Identity / Privacy Series, Philosophy of Privacy

The Narrated Self (Identity and Privacy I)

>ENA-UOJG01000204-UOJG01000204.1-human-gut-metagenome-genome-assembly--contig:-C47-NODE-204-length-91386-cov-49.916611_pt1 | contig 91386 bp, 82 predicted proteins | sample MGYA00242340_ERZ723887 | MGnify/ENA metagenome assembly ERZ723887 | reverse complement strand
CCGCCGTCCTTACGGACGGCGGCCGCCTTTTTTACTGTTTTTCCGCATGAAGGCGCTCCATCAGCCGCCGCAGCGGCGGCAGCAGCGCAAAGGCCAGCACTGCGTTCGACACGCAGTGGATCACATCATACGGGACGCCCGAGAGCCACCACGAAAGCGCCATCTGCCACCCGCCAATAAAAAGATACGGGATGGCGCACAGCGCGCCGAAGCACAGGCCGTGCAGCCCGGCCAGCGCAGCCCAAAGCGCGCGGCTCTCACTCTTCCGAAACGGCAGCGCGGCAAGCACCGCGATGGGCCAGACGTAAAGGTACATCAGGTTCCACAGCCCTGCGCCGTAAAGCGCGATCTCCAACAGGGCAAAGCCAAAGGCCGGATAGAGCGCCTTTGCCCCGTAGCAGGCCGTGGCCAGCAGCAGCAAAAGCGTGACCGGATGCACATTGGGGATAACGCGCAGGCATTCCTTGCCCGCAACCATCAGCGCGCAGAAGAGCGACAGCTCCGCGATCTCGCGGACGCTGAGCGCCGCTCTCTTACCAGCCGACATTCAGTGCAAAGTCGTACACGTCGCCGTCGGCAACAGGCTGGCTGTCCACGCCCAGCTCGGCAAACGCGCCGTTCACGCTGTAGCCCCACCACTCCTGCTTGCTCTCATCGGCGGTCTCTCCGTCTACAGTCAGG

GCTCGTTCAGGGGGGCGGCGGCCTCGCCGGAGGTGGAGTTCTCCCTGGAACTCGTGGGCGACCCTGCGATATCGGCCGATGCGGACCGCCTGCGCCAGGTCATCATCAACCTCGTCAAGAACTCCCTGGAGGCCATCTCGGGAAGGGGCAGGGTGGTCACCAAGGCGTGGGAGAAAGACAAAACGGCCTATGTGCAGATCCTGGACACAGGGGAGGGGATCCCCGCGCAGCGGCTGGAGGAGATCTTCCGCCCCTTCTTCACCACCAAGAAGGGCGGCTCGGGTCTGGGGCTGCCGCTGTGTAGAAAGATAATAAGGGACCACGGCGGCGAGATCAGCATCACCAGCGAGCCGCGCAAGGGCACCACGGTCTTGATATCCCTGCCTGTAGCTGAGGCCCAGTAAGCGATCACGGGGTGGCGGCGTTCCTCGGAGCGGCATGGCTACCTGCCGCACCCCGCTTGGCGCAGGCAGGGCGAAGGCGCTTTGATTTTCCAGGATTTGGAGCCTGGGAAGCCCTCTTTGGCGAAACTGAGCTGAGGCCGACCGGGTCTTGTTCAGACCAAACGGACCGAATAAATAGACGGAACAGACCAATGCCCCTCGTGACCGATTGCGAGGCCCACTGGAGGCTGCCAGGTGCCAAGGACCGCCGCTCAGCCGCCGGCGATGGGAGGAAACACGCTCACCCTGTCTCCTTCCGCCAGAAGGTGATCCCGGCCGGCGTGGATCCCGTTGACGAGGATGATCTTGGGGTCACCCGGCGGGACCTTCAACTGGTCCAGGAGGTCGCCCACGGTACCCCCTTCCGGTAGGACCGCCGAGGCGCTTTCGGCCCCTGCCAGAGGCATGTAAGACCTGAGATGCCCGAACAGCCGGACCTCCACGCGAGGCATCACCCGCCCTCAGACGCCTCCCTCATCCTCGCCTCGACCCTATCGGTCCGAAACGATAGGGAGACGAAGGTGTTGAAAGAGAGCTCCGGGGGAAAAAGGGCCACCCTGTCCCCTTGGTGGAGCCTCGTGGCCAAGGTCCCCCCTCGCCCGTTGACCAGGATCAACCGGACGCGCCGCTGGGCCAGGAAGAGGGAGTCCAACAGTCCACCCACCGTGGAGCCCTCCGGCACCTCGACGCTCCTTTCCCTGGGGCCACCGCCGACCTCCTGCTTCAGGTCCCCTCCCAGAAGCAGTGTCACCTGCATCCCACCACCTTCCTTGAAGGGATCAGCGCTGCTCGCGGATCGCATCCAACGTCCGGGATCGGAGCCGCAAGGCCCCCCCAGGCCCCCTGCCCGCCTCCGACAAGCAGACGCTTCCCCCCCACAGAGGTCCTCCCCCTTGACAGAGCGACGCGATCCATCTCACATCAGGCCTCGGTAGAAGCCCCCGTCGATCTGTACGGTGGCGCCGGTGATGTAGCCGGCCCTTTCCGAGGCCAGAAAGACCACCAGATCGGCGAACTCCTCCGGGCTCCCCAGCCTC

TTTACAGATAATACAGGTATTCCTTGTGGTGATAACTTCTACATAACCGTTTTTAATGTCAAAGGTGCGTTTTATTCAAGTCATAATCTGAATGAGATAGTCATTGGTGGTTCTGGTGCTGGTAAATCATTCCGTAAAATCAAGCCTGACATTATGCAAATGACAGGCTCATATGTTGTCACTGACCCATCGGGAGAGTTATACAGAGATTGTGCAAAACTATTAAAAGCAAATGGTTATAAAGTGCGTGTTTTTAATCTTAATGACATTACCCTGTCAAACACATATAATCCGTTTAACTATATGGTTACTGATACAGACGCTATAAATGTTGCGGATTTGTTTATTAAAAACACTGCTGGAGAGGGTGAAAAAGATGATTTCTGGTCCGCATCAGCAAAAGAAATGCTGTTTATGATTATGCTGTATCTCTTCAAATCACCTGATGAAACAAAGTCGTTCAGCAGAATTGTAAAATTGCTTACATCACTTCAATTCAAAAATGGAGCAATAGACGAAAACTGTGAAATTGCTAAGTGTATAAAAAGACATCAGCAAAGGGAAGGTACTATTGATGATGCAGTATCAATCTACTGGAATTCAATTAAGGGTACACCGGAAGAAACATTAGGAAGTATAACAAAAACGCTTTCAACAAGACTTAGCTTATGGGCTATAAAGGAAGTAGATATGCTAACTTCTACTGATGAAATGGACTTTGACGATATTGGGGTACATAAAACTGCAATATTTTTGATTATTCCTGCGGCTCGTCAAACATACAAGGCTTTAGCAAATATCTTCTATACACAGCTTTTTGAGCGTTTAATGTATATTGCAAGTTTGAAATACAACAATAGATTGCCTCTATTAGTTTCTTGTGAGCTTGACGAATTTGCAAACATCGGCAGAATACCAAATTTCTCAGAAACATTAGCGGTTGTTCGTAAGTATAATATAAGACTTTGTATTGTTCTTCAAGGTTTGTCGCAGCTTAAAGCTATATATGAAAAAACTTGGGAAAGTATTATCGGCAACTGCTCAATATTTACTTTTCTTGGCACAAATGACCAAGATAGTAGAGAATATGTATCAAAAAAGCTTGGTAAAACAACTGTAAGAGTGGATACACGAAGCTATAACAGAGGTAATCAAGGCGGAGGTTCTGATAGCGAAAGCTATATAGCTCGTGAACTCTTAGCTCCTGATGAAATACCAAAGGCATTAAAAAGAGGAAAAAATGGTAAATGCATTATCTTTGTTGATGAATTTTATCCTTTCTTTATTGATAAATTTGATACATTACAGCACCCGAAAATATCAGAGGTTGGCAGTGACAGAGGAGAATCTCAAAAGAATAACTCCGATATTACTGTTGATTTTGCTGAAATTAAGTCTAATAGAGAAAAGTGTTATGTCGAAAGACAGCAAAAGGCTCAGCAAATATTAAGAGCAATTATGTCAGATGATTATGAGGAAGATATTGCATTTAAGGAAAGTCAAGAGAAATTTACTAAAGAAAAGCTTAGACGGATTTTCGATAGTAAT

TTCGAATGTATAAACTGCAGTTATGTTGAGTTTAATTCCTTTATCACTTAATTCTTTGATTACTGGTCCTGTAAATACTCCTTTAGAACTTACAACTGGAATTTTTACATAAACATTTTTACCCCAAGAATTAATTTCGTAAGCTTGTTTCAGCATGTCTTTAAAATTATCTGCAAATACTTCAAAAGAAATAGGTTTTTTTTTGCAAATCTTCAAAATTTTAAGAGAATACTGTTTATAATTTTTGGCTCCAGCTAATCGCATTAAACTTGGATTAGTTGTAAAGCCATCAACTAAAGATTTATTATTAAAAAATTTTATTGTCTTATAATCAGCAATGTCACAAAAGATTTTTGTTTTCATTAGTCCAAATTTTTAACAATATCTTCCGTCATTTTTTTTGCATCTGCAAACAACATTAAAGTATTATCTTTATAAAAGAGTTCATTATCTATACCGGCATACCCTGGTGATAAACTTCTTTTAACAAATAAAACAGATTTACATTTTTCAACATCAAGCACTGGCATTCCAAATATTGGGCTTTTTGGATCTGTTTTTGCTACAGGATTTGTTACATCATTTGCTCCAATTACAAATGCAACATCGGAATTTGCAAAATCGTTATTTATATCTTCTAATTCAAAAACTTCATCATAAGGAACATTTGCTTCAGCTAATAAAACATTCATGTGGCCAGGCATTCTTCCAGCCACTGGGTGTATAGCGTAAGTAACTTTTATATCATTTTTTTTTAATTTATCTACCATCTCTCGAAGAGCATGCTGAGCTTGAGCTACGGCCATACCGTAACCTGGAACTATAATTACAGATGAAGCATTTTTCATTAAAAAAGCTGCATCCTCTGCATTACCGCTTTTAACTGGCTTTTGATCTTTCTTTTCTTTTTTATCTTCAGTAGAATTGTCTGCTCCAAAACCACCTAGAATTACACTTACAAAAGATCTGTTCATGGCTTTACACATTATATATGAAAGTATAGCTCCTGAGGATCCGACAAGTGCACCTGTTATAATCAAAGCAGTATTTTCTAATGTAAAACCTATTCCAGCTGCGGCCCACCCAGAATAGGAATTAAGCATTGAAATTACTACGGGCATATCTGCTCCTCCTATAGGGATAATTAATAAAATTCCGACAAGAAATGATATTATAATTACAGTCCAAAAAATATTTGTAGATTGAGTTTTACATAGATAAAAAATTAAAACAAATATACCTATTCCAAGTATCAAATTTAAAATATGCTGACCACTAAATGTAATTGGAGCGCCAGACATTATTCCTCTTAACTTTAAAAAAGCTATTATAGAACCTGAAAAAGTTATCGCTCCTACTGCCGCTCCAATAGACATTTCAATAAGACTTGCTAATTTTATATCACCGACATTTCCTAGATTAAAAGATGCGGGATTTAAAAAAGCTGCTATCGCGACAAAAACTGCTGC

The discussions and debates about privacy are key to trust in the information society. Yet, the our understanding of the concept of privacy is still in need of further exploration. This short essay is an attempt to highlight one aspect of the concept that seems to be crucial, and highlight a few observations about what we could conclude from studying this aspect.  Privacy is not a concept that can be studied in isolation. It needs to be understood as a concept strongly related to identity. Wittgenstein notes that doubt is impossible to understand without having a clear concept of belief, since doubt as a concept is dependent on first believing something. You have to have believed something to be able to doubt something.  The same applies for privacy. You have to have an identity in order to have privacy, and in order to have that privacy infringed upon in some way. Theories of identity, then, are key to theories of privacy.  So far nothing new or surprising. As we then turn to theories of identity, we find that there are plenty to choose from. Here are a few, eclectically collected, qualities of identity that I think are rather basic. 1. Identity is not a noun, but a verb, it exists not as a quality in itself but as a relationship with someone else. You find yourself strewn in the eyes of the Others, to paraphrase (badly) Heidegger. Your identity is constructed, changed and developed over time. A corollary of this…

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